The Global Automotive Stakeholder Group (GASG) is a collective of manufacturers, tier suppliers, and material suppliers that created the Global Automotive Declarable Substance List (GADSL). The GADSL also formed the basis for the declaration in the IMDS. It facilitates worldwide communication and flow of information between companies of the automotive supplier chain, which helps in efficient compliance and reporting. The information from the GADSL can be used in the production of a vehicle up to its end of life.
End of life planning for vehicles help producers manufacture new vehicles with recyclability in mind. The process of recycling a vehicle is complicated due to several parts that must be recycled and heavy metals that need to be removed. The End of Life Vehicle directive states that manufacturers are obligated to:
In the United States, by some estimates 94-100% of all vehicles are recycled and 82% of the vehicle is reused or recycled. In fact, Toyota claims the 2010 Toyota Prius is 85% recyclable, Lexus makes the same 85% recyclable claim about the 2010 Lexus HS 250h hybrid sedan, and all Volvo cars have been 85% recyclable since 2002. French car maker Renault created a car that is 90% recyclable and now all Renault cars are made from 30% recycled materials. The automotive recycling industry is an important industry with over $32 billion in annual sales in America with automobiles cited as one of the most recycled consumer products.
Sustainable end of life for vehicle directives coupled with chemical information from REACH, IMDS, and GADSL have created innovations in the automotive industry. Today automotive innovation is expanding to reduce its negative environmental impact and improve the quality and safety of products throughout the entire vehicle life cycle. Chemical tracking is critical as society moves toward a more comprehensive approach to chemical management. Governments and regulatory bodies are now demanding industries become more responsible and adaptable to changing regulations and rising environmental threats. The exchange of chemical information and tools like the IMDS and the GADSL enable the automotive supply chain to intelligently create, re-use, and recycle vehicles to be more sustainable in our ever-changing world.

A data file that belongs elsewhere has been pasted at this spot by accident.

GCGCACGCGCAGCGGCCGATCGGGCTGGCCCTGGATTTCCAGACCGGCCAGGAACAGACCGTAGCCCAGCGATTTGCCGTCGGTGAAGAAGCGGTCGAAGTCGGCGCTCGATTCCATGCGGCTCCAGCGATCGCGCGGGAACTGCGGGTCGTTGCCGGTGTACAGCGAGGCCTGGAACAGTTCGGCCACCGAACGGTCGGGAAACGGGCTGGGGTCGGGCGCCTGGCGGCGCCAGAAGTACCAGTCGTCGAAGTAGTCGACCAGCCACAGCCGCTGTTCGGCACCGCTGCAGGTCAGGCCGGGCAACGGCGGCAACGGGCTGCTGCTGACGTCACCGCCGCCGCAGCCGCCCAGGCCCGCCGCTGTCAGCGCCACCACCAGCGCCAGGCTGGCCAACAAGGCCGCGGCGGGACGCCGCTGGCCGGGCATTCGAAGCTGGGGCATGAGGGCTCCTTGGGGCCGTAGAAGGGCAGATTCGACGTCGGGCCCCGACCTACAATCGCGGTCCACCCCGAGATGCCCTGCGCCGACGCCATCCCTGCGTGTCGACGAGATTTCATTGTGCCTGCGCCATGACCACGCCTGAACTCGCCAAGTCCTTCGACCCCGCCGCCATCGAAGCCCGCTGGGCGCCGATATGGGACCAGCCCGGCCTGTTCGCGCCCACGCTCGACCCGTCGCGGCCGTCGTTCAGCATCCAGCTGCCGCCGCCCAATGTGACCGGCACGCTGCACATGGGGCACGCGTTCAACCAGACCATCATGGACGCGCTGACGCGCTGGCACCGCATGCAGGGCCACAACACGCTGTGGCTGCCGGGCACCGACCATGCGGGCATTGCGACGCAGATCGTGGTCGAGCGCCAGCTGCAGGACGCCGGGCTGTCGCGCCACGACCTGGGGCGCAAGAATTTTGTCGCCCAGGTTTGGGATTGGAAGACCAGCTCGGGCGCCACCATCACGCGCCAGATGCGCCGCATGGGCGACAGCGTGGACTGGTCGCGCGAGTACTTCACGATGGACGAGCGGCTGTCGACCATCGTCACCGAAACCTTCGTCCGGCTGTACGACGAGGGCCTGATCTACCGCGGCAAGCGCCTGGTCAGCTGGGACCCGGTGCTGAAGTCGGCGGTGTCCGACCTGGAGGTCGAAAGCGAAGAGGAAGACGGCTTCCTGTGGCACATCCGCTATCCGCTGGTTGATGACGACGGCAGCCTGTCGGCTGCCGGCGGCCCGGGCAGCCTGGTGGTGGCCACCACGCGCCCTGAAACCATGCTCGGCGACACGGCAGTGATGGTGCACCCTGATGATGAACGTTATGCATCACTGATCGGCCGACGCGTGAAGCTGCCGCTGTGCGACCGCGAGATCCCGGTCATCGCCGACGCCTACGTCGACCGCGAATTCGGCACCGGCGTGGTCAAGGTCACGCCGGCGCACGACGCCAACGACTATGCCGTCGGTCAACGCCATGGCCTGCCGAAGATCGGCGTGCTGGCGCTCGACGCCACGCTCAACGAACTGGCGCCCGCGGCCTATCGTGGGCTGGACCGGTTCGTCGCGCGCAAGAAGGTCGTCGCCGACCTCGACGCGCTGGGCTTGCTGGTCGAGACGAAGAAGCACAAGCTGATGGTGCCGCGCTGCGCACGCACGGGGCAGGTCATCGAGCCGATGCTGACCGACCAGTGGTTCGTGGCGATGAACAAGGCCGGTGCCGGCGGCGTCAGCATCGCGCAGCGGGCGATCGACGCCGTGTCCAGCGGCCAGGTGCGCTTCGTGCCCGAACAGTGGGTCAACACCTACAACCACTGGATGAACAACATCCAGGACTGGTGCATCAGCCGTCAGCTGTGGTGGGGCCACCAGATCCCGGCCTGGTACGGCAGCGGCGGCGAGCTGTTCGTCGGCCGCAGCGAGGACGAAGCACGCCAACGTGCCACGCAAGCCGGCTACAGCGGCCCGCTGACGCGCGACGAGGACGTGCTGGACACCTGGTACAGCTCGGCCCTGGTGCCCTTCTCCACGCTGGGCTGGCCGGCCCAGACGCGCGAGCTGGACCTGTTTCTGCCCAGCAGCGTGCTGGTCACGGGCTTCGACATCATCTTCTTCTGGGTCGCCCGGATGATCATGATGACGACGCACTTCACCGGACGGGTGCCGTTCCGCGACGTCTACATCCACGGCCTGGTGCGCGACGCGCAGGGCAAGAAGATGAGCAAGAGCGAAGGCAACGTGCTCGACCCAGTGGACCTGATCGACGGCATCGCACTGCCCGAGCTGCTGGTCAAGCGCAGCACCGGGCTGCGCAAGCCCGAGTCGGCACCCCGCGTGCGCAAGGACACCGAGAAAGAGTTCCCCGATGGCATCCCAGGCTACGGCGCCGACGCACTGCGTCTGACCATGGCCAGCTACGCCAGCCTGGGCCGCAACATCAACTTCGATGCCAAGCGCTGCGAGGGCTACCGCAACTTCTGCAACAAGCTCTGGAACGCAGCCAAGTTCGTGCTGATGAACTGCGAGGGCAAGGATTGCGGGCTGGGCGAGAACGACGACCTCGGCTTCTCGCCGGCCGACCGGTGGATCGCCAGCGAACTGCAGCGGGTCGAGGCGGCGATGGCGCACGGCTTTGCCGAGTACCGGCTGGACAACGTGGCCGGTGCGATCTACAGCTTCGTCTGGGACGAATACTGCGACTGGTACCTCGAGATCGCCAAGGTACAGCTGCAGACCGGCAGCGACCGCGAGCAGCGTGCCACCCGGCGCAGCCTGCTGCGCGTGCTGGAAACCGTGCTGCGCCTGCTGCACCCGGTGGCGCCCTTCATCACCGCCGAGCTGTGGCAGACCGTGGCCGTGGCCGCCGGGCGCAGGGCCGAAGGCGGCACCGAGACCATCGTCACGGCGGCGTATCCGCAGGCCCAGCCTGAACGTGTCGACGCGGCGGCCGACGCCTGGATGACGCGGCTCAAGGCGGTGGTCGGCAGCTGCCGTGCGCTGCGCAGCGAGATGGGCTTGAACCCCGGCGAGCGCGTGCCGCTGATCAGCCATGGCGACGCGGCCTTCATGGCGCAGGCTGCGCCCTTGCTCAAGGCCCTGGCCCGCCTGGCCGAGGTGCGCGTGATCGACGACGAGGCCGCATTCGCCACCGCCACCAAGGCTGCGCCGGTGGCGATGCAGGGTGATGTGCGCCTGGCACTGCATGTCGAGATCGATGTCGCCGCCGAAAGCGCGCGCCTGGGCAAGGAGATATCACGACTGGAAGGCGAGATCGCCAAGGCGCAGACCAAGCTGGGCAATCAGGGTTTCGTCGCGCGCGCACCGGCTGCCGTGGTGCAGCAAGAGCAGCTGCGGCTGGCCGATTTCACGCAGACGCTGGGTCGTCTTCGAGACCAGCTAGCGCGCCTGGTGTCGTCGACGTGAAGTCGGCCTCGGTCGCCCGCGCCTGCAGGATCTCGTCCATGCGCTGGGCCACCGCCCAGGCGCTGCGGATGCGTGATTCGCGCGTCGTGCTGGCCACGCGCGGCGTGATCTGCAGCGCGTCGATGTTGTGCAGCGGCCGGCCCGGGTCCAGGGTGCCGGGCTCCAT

How ERA Improves Chemical Tracking
ERA offers Chemical Management using our Product Specifications database to generate accurate chemical information and calculations for reporting and compliance with state, federal, and international bodies. Oil & gas, automotive, and many other industries rely on ERA for our comprehensive chemical management system. The ERA-EMS software also comes with a Master Chemical List that includes regulations and the most current information regarding environmental regulations for over 100,000 chemicals. The ERA platform comes with TRI, NPRI, Tier II, NESHAP, MACT, DMRs, Emission Inventory reports all included, in addition to: